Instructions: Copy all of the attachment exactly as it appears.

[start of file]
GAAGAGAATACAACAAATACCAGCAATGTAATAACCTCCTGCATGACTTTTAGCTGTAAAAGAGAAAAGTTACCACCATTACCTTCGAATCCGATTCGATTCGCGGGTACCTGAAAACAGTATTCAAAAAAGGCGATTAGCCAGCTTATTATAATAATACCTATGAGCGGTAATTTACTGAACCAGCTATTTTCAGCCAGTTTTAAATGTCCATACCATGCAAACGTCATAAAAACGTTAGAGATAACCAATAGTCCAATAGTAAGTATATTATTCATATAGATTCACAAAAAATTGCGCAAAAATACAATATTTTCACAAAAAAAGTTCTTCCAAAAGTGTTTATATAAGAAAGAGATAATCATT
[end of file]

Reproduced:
GAAGAGAATACAACAAATACCAGCAATGTAATAACCTCCTGCATGACTTTTAGCTGTAAAAGAGAAAAGTTACCACCATTACCTTCGAATCCGATTCGATTCGCGGGTACCTGAAAACAGTATTCAAAAAAGGCGATTAGCCAGCTTATTATAATAATACCTATGAGCGGTAATTTACTGAACCAGCTATTTTCAGCCAGTTTTAAATGTCCATACCATGCAAACGTCATAAAAACGTTAGAGATAACCAATAGTCCAATAGTAAGTATATTATTCATATAGATTCACAAAAAATTGCGCAAAAATACAATATTTTCACAAAAAAAGTTCTTCCAAAAGTGTTTATATAAGAAAGAGATAATCATT